Friday, June 15, 2012

Consensus over Homework

This coming Wednesday, the Race to Nowhere Team will be submitting a petition advocating healthy homework guidelines to a special pre-convention meeting of the National PTA. The petition has about 15,000 signatures and represents a significant step toward defining homework practices as an important concern for PTAs around the country. I personally signed this petition and have supported it here on my blog before.

As much as I support this movement, we all need to understand that as homework becomes a topic for school boards and PTAs, there will still be hurdles to overcome. Among them is the reality that parents are simply not of like mind. In one study, it was shown that the number of parents seeking more homework is about the same as the number seeking less.
On April 1, 2012, the Los Angeles Daily News published an op-ed I wrote: “Homework hang-ups: Why consensus is so hard to find.” I wrote the article in response to a debate at the Los Angeles Unified School District over whether to limit the weighting of homework to 10% of the grade. Many parents and teachers were up in arms opposing this reasonable effort to cap the ill-effects homework can have. I wrote this piece to throw some light on the reasons why parents differ so much and am republishing the article here.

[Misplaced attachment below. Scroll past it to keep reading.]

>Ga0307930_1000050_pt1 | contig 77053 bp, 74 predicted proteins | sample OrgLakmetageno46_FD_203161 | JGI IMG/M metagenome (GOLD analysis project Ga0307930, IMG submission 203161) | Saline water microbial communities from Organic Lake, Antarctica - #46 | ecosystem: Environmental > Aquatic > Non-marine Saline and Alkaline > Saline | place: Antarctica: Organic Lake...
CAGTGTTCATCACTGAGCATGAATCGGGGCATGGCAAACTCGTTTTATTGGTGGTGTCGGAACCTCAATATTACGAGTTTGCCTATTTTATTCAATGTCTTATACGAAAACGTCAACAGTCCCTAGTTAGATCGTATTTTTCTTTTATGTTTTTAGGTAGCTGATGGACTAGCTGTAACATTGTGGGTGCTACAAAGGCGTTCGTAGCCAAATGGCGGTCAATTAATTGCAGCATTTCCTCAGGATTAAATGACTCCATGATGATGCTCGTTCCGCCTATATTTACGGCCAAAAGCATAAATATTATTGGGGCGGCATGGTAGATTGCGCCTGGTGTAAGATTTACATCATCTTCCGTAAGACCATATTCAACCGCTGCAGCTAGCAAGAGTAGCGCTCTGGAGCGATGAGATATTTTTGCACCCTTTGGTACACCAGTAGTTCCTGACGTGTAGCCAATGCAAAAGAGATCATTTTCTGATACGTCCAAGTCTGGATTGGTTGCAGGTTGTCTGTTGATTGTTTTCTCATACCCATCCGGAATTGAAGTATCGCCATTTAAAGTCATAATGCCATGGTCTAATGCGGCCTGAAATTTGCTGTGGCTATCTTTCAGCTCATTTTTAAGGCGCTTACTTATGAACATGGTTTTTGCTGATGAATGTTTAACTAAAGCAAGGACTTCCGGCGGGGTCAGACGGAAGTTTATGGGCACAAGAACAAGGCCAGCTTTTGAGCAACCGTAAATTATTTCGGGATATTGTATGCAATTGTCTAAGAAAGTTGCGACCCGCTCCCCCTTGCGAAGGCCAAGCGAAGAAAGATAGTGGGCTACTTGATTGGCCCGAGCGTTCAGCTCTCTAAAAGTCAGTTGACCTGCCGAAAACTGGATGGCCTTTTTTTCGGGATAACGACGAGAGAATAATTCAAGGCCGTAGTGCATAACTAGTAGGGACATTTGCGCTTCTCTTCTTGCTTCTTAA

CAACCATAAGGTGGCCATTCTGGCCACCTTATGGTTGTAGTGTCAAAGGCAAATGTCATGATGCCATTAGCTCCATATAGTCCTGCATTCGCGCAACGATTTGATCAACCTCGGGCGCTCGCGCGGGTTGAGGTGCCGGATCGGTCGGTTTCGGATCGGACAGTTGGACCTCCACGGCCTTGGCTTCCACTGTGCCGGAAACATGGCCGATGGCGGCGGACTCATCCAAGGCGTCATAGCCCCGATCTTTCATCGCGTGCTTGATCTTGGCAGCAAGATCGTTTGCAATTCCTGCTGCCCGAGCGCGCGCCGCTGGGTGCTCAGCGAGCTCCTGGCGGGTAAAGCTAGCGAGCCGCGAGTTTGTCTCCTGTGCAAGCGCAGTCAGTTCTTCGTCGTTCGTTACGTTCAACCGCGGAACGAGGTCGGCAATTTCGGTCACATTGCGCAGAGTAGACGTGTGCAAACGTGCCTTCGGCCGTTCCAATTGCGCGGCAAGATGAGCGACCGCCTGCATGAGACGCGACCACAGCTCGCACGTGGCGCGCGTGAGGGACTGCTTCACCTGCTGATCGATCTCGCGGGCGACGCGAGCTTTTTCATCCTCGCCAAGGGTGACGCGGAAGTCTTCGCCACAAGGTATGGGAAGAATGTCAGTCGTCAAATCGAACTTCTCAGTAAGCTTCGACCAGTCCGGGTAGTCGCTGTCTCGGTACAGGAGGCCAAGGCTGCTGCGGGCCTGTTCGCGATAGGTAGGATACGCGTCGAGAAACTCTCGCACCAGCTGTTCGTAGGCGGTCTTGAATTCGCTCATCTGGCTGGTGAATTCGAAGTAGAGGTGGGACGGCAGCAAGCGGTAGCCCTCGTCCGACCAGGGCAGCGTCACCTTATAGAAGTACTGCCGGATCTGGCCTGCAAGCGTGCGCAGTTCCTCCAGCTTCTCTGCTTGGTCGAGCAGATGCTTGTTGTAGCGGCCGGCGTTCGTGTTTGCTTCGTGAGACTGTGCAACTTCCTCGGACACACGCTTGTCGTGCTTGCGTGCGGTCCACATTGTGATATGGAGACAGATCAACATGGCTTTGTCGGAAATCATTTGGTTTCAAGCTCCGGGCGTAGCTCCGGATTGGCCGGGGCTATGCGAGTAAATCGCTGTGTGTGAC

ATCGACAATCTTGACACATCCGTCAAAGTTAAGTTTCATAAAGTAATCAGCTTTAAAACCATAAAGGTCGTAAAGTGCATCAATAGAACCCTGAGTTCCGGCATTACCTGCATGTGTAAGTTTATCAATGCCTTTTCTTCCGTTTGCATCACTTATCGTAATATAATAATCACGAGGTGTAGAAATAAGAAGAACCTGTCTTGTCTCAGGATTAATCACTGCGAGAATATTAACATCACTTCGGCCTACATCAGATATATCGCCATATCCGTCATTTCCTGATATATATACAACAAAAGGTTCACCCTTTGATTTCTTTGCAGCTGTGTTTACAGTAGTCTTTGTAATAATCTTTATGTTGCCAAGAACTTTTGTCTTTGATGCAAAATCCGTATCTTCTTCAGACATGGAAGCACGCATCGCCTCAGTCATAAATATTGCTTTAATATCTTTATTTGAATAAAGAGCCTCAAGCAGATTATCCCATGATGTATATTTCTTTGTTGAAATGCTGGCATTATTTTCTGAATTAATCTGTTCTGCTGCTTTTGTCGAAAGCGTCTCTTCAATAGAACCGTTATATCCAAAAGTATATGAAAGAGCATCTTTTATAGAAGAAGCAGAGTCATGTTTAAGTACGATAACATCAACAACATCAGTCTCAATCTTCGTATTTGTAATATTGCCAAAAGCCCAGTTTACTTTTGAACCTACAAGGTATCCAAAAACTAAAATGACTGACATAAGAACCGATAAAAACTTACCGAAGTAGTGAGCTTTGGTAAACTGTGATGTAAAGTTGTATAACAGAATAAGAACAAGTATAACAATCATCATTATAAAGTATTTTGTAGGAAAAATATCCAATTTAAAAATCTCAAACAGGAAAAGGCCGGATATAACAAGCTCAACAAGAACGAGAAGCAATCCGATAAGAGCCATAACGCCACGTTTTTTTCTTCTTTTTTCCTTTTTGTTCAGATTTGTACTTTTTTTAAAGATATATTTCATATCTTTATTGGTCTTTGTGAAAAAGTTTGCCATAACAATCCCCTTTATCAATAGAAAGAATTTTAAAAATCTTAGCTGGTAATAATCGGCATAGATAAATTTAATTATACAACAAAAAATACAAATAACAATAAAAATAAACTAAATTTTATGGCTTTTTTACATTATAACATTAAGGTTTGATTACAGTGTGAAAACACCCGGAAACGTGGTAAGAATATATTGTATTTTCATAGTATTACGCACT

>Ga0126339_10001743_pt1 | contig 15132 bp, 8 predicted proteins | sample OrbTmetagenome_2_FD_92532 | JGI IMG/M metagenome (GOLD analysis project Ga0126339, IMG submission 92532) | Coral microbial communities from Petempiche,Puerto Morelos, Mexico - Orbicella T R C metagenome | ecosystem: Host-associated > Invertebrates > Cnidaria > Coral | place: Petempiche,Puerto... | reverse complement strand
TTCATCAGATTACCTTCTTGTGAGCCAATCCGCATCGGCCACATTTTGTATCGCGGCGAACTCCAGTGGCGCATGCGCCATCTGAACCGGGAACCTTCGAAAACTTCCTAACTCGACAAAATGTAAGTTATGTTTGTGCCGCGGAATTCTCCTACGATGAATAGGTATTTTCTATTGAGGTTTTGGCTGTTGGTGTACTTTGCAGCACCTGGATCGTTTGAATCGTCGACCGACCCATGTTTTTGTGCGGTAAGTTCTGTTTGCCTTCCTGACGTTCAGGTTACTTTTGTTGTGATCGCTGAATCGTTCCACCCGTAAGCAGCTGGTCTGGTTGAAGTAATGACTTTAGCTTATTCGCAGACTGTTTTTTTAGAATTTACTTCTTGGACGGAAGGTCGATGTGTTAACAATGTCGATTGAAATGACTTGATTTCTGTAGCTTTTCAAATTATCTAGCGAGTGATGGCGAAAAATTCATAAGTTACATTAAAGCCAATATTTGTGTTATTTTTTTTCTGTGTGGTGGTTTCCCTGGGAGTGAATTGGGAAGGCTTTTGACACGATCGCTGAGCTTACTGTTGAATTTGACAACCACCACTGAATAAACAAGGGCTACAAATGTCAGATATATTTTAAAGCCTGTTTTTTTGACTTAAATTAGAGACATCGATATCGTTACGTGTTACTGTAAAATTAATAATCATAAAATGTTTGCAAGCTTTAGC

Homework Hang-ups: Why Consensus is so Hard to Find

As the Los Angeles Unified School District engages in a heated homework debate, the rest of the world is also reconsidering this standard feature of public education.
A group of French parents and teachers is calling for a two-week homework boycott. They've garnered 22,000 visits to their anti-homework blog. In March, parents and the media mounted a successful campaign to force Great Britain's education secretary to back down from what they considered to be excessive homework guidelines.
Los Angeles is at the forefront of this movement to reevaluate homework, and is being watched by homework critics around the world. Interestingly, California was a leader in the anti-homework movement at the beginning of the 20th century when the state Legislature banned homework in 1901.
I don't think anyone will ever arrive at complete agreement on how much weight to give homework. Teachers value their independence. Parents differ in their experiences with homework in their homes.
For some, homework is fine and they don't mind giving their children extra points for what they do at home. For others, homework is a daily nightmare, and one from which they beg for relief.
I'm a psychologist, but I'm also the parent of three grown children. My opinion of homework was influenced by how many children I had. If I had stopped at two, I would have supported the pro-homework camp.

If you don't have a homework problem in your home, you don't see why others complain. Yet, 10 percent to 25 percent of all children have serious homework problems to the point that the system hurts them more than it helps.